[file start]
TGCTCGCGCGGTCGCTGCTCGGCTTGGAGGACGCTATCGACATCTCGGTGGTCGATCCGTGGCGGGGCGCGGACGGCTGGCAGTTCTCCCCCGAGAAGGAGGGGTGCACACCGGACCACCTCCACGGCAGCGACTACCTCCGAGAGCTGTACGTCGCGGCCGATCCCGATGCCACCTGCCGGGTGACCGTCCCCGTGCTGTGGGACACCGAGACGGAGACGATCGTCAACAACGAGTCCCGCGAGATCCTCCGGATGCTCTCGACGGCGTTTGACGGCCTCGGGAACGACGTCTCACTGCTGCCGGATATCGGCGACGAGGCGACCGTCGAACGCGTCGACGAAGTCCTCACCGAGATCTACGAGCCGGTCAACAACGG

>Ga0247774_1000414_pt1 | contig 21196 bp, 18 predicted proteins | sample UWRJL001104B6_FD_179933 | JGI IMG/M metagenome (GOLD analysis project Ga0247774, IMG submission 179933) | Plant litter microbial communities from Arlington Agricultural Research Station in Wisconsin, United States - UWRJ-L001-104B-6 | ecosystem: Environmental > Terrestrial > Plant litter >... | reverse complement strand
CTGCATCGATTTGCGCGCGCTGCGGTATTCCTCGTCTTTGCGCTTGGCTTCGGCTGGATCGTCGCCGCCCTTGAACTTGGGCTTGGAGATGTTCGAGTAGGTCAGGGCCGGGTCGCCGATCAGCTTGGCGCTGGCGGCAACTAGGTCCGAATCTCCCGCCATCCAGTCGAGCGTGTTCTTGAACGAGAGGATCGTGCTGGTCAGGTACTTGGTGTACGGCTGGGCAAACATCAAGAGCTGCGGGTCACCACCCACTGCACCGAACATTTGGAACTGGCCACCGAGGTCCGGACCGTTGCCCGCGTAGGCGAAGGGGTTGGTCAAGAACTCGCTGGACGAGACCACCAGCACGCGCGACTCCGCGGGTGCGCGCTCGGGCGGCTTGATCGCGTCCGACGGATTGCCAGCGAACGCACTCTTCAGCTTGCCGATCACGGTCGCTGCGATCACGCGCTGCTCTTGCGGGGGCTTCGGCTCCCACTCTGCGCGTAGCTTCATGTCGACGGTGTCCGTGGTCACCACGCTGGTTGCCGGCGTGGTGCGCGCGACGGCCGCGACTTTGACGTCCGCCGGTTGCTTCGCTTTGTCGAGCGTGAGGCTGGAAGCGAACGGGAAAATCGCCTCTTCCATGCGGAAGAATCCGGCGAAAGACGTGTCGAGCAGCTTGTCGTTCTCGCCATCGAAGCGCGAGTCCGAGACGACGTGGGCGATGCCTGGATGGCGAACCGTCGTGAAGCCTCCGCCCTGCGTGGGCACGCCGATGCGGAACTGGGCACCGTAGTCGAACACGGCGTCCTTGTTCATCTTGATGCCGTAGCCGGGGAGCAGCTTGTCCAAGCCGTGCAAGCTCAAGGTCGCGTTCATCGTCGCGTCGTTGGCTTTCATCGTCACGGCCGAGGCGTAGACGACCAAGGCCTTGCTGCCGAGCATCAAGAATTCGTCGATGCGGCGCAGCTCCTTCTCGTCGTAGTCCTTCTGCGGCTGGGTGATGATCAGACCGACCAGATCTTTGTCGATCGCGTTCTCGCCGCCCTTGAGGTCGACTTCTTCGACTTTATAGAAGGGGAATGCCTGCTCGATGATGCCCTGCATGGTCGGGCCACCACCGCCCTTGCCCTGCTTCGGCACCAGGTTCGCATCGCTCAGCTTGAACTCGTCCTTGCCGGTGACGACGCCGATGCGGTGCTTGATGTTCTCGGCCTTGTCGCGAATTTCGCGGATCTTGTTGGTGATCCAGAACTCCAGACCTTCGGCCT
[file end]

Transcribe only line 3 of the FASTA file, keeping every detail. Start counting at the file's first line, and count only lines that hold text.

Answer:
CTGCATCGATTTGCGCGCGCTGCGGTATTCCTCGTCTTTGCGCTTGGCTTCGGCTGGATCGTCGCCGCCCTTGAACTTGGGCTTGGAGATGTTCGAGTAGGTCAGGGCCGGGTCGCCGATCAGCTTGGCGCTGGCGGCAACTAGGTCCGAATCTCCCGCCATCCAGTCGAGCGTGTTCTTGAACGAGAGGATCGTGCTGGTCAGGTACTTGGTGTACGGCTGGGCAAACATCAAGAGCTGCGGGTCACCACCCACTGCACCGAACATTTGGAACTGGCCACCGAGGTCCGGACCGTTGCCCGCGTAGGCGAAGGGGTTGGTCAAGAACTCGCTGGACGAGACCACCAGCACGCGCGACTCCGCGGGTGCGCGCTCGGGCGGCTTGATCGCGTCCGACGGATTGCCAGCGAACGCACTCTTCAGCTTGCCGATCACGGTCGCTGCGATCACGCGCTGCTCTTGCGGGGGCTTCGGCTCCCACTCTGCGCGTAGCTTCATGTCGACGGTGTCCGTGGTCACCACGCTGGTTGCCGGCGTGGTGCGCGCGACGGCCGCGACTTTGACGTCCGCCGGTTGCTTCGCTTTGTCGAGCGTGAGGCTGGAAGCGAACGGGAAAATCGCCTCTTCCATGCGGAAGAATCCGGCGAAAGACGTGTCGAGCAGCTTGTCGTTCTCGCCATCGAAGCGCGAGTCCGAGACGACGTGGGCGATGCCTGGATGGCGAACCGTCGTGAAGCCTCCGCCCTGCGTGGGCACGCCGATGCGGAACTGGGCACCGTAGTCGAACACGGCGTCCTTGTTCATCTTGATGCCGTAGCCGGGGAGCAGCTTGTCCAAGCCGTGCAAGCTCAAGGTCGCGTTCATCGTCGCGTCGTTGGCTTTCATCGTCACGGCCGAGGCGTAGACGACCAAGGCCTTGCTGCCGAGCATCAAGAATTCGTCGATGCGGCGCAGCTCCTTCTCGTCGTAGTCCTTCTGCGGCTGGGTGATGATCAGACCGACCAGATCTTTGTCGATCGCGTTCTCGCCGCCCTTGAGGTCGACTTCTTCGACTTTATAGAAGGGGAATGCCTGCTCGATGATGCCCTGCATGGTCGGGCCACCACCGCCCTTGCCCTGCTTCGGCACCAGGTTCGCATCGCTCAGCTTGAACTCGTCCTTGCCGGTGACGACGCCGATGCGGTGCTTGATGTTCTCGGCCTTGTCGCGAATTTCGCGGATCTTGTTGGTGATCCAGAACTCCAGACCTTCGGCCT